Through a Patient’s Eyes: Physicians Reflect on Personal Illness
Although we prioritize medical education at the patient bedside, learning can occur in a variety of ways—and not always in a formal setting. In fact, a few recently published articles shed light on how physicians’ own experiences with illness offered lessons on the importance of humanity, connection and comfort.
In a piece for Medpage Today’s KevinMD, University of Texas Medical Branch medical student Leonard Wang reflects on how the time he spent as a patient helped shape his attitude toward care. He recalls when he developed an unusual infection that lasted several weeks: “Being solely viewed as an ‘interesting presentation of the disease’ was invalidating to my experience in the sick role. I felt more like a diseased patient than a patient with a disease. For infectious disease physicians, my disease was more important than me.” During a later stint as a patient in the emergency room, he realized the importance of clinical empathy and compassionate care, learning that as a physician, he must always prioritize his patients’ humanity. “My personal periods of illness have taught me how nurturing doctor-patient relationships is critical to improving patient outcomes and experiences,” he says.
Kavita Jackson, MD, an emergency room physician at Holy Cross Health in Maryland, describes her encounter with breast cancer during COVID-19 as a professionally—and personally—grounding experience. She eventually opted to take medical leave from work while undergoing treatment and struggled with the accompanying loss of purpose and identity. When she returned more than a year later, she felt revitalized. “I joined the workforce restored and refocused on what brought me to medicine in the first place — improving the lives of patients,” she says, explaining that she rediscovered the joy of patient interactions. “Albeit in the ER our encounters can be brief, I more readily sense my patient’s concerns, as well as how to alleviate them, beyond just labs and imaging tests. Connecting with my patients in this way feels mutually healing.”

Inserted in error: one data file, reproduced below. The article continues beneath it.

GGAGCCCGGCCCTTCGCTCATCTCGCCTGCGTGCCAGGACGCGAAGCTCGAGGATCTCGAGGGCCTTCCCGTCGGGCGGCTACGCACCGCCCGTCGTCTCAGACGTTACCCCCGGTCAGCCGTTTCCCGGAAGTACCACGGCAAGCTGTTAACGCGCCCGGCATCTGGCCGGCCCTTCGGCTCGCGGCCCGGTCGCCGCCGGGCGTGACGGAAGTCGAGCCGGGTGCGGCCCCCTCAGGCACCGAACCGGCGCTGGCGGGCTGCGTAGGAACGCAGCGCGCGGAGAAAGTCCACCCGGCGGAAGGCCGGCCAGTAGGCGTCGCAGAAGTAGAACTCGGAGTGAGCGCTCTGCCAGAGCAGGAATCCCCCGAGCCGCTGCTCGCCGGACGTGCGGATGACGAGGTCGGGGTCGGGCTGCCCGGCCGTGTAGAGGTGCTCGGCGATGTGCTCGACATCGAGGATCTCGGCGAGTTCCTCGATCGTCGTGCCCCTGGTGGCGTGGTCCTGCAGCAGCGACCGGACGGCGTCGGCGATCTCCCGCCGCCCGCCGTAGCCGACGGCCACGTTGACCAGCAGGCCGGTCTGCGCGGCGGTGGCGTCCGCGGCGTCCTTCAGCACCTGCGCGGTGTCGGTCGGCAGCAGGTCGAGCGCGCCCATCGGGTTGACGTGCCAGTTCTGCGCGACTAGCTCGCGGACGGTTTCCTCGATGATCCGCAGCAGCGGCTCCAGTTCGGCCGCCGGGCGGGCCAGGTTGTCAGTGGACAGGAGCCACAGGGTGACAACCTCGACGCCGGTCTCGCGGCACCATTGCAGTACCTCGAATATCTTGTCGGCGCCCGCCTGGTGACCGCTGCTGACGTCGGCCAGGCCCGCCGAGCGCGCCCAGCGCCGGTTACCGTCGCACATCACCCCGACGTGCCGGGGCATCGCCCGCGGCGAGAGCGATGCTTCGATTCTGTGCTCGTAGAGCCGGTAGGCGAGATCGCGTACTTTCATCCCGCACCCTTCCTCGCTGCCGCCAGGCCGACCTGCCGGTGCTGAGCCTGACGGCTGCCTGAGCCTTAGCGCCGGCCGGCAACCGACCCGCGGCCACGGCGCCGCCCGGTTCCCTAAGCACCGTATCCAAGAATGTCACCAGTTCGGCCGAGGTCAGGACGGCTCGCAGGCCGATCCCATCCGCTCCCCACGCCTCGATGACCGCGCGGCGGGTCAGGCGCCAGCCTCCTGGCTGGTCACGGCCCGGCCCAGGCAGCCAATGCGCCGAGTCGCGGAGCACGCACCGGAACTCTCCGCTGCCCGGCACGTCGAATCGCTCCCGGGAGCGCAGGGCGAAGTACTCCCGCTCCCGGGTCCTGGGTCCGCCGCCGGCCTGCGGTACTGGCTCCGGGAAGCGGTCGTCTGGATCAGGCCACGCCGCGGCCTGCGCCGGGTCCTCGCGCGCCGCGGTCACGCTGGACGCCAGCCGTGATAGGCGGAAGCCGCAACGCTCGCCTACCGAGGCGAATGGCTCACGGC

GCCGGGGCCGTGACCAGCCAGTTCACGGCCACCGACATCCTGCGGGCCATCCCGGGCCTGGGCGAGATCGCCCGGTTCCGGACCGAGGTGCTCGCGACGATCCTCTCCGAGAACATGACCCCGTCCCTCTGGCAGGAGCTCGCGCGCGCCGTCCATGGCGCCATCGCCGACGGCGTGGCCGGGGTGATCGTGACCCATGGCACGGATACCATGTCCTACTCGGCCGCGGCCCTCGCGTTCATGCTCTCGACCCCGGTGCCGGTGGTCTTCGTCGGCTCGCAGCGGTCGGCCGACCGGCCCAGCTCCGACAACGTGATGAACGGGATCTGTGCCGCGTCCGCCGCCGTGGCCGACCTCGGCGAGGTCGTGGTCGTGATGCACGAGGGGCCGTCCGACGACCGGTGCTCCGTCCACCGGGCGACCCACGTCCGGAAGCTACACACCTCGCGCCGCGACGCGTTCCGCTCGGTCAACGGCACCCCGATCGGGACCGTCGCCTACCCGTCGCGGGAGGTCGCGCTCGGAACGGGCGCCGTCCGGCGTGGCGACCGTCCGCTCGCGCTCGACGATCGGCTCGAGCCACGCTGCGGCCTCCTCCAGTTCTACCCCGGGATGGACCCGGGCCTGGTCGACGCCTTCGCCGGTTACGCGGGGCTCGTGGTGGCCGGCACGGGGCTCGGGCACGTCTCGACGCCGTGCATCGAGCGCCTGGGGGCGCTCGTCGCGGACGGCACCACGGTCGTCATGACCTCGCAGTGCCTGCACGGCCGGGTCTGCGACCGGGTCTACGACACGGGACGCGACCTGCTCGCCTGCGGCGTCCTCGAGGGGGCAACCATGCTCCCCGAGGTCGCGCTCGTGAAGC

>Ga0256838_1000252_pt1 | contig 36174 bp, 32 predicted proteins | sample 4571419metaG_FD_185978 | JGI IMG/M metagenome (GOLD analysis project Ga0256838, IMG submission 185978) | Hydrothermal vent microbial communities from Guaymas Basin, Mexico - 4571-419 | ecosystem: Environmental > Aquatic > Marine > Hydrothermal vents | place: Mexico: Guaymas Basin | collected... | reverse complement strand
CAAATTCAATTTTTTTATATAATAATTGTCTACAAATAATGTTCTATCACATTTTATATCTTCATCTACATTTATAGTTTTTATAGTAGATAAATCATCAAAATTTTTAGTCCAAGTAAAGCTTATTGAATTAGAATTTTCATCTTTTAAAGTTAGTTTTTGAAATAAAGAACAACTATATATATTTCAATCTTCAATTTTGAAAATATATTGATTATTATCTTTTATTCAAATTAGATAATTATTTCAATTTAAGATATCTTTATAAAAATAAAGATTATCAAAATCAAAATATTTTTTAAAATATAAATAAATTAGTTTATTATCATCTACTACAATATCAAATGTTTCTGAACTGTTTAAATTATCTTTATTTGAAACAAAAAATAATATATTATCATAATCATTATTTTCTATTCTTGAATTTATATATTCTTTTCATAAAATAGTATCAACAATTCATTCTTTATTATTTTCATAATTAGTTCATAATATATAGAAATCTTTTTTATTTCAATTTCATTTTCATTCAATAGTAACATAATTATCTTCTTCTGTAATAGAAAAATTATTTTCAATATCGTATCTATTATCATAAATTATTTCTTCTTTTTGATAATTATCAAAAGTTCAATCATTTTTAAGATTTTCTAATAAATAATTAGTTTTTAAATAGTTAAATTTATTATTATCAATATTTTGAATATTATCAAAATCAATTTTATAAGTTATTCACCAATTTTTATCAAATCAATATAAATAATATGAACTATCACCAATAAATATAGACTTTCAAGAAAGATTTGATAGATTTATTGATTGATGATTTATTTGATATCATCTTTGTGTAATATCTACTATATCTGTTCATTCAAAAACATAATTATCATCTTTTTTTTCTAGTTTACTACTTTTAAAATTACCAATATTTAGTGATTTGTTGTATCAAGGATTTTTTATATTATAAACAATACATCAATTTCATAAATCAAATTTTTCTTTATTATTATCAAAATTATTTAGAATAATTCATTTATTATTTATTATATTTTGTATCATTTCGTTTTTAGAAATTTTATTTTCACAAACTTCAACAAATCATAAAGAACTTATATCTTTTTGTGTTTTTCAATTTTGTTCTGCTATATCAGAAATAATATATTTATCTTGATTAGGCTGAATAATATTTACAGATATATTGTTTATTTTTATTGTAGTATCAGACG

For Cedars-Sinai Medical Center director Zeke Triana, personal illness experience shaped his approach to hospital room design—one that combines practicality with a calming environment. “One aspect that was really important to me when I was a patient, was having a view,” he explained. “And in my particular case, I had a view of a tree. It was nature, and it really helped calm me down. My blood pressure improved and it was just having something to focus on other than being in the room.” Because of his desire to give that sense of peace back to patients, he sought to incorporate views of nature and artwork in each of the spaces. Ultimately, he says, a peaceful environment can promote a better patient experience, which is fundamental to healing.